General Ministry

About 6 years ago the middle school youth ministry at our church was a 1 1/2 man show.  The 1/2 was our worship leader Erik and everything from tech, activity, message and set-up of the room was me.  I had plenty of small group leaders and a few people to help me out with the worship portion of the ministry.  But I utilized them as room decor more than ministers.  Some of them left, a few of them stayed and eventually told me, “You don’t always have to be in control.”

It was a little shocking at first; however, the more I thought about what I was doing, the more I realized that I was doing too much. Not only that, but I was doing too much of the wrong stuff.  In the end I felt like I had to be in control over everything.

As the leader of your youth ministry you need to steer the ship, and lead the troops towards the vision.  But, that doesn’t always mean:

  • Making The Decisions: While you might hold ultimate say over what happens in your ministry, it’s healthy to allow others to make certain decisions.  Those decisions might be when to start the program to what order the message, activity and music flow for your ministry.  When you entrust someone with decision making power, it allows the ministry to move when you are not always present.
  • Having Creative Authority: You do not have perfect taste or perspective on what is quality.  There are volunteers in your ministry who have artistic and visual backgrounds that can bring your ministry to a new level.  Allow them to share their creative gifts with the music, activities and environments of your ministry.
  • Working Within The Details: You might love numbers and data, but it can be a time sucker that prevents you from extending your true capacity.  Allowing others to track expenses, growth and handle overall paperwork will allow you to spend more time on the relational aspects of ministry.
  • Getting Your Hands Dirty:  As a leader no task is beneath you; however, if you are constantly stacking chairs, sweeping floors and repairing that ping-pong table for the 100th time then you are missing out on a lot of ministry.  Build a team that is willing to get their hands dirty.  Just because you delegate it doesn’t mean you are ignoring the importance of the task.  Just realize you need help.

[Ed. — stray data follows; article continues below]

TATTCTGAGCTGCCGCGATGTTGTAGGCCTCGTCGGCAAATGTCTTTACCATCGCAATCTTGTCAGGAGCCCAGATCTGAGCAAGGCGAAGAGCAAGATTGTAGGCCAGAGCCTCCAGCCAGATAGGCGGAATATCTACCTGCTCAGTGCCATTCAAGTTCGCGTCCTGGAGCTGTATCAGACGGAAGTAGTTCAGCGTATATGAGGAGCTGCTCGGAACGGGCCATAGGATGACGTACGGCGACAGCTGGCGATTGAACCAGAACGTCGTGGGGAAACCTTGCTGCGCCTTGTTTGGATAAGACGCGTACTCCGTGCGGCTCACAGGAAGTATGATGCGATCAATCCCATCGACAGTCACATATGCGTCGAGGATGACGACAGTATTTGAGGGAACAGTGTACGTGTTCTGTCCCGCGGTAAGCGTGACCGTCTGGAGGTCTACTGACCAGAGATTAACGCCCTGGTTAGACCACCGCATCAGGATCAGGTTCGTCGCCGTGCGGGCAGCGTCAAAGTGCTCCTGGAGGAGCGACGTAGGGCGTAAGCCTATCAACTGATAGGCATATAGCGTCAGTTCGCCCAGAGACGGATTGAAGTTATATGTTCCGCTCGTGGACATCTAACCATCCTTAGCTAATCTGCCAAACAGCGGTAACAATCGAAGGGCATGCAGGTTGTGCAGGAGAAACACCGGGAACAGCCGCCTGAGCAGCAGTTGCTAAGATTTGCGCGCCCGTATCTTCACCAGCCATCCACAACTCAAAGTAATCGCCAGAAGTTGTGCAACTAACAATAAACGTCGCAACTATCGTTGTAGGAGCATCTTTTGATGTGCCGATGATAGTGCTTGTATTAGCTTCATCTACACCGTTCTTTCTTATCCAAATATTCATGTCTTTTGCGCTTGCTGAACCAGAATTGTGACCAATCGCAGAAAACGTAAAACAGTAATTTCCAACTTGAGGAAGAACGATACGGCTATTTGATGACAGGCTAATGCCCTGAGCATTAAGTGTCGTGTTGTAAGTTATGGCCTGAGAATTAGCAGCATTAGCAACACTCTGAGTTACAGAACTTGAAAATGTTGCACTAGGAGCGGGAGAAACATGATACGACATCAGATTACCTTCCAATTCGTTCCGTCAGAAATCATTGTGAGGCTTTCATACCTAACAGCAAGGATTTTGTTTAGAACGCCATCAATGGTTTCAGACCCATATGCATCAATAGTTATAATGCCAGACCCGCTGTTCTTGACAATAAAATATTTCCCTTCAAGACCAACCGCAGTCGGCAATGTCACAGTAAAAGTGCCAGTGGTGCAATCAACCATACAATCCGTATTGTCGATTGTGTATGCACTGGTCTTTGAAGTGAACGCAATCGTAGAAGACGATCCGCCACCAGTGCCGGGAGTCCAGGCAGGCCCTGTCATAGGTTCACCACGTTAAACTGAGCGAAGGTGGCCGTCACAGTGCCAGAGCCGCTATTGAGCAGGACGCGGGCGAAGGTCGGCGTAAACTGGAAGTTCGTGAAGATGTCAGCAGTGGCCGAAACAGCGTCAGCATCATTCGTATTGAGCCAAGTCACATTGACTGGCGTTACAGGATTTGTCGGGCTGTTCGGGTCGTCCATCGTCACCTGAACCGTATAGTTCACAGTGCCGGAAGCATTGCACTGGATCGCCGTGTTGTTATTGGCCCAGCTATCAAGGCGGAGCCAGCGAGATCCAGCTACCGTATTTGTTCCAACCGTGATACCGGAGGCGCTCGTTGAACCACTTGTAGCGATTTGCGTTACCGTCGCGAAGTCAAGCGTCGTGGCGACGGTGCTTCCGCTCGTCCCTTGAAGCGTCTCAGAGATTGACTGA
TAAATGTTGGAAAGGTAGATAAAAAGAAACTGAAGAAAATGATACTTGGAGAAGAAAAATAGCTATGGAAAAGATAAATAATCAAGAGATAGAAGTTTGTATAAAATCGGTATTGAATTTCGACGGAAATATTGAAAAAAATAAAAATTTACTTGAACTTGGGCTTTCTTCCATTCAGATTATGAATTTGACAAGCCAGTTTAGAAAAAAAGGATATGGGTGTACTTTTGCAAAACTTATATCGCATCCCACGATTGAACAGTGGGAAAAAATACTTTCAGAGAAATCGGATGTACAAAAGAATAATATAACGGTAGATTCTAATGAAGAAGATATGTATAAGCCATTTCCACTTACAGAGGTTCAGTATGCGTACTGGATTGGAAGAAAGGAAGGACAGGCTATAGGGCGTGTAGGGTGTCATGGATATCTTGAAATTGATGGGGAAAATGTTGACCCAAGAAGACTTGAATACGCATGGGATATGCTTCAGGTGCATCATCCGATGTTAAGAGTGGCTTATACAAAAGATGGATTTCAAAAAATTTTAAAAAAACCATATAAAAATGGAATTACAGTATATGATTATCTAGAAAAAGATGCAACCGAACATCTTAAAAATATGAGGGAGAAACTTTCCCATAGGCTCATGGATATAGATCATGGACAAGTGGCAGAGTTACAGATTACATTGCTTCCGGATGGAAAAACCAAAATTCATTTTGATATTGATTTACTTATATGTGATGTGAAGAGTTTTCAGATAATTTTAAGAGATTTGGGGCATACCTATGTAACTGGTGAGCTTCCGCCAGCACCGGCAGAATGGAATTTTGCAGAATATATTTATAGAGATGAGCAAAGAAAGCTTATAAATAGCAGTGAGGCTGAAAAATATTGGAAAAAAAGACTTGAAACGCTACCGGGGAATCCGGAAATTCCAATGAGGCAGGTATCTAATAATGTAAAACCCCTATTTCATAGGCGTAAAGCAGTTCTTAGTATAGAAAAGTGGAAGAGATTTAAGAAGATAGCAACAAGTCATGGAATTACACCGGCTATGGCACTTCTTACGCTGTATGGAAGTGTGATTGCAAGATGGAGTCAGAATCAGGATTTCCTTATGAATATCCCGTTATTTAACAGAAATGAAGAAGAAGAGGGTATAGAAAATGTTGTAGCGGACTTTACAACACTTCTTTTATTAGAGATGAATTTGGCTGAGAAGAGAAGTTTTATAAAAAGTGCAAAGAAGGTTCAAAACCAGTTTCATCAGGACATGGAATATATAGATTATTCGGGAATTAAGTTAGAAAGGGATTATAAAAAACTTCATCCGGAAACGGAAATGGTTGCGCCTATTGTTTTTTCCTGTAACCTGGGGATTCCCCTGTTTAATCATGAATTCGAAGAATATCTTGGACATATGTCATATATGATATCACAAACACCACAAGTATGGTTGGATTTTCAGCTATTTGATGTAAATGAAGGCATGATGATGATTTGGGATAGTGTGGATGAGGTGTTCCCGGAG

Being a leader means knowing when to delegate and when to get into the trenches.  That’s why you must always seek:

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  • Accountability: When you are in the trenches it’s easy to develop tunnel vision.  Always have a group of people to call you out when you’ve taken too much control.  Give those close to you the authority to point out where you need help and where you need to step up as a leader.
  • Sabbath: When you are stressed, pushed and pulled it’s easy to grasp for control.  The problem is you are acting out of desperation, which means a foggy mind.  A Sabbath is not only time to enjoy with the Lord but also a time to refocus and clear your mind.  If you are rested you can think clearly on where to give and what to take.

It’s a scary concept not to be in control.  While you understand the importance of delegating and sharing responsibility, it can still be exhausting.  Trust that the Lord has surrounded you with the right people.  In the end when the responsibility is shared your ministry’s reach is much further.

What area of ministry do you struggle to share with your team?

Chris (@chrisrwesley)



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  • Aaron Helman says:

    “There are volunteers in your ministry who have artistic and visual backgrounds that can bring your ministry to a new level. Allow them to share their creative gifts with the music, activities and environments of your ministry.”

    Convicted by those sentences. Thanks for the thought Chris, and I’m off to build up a few more volunteers.

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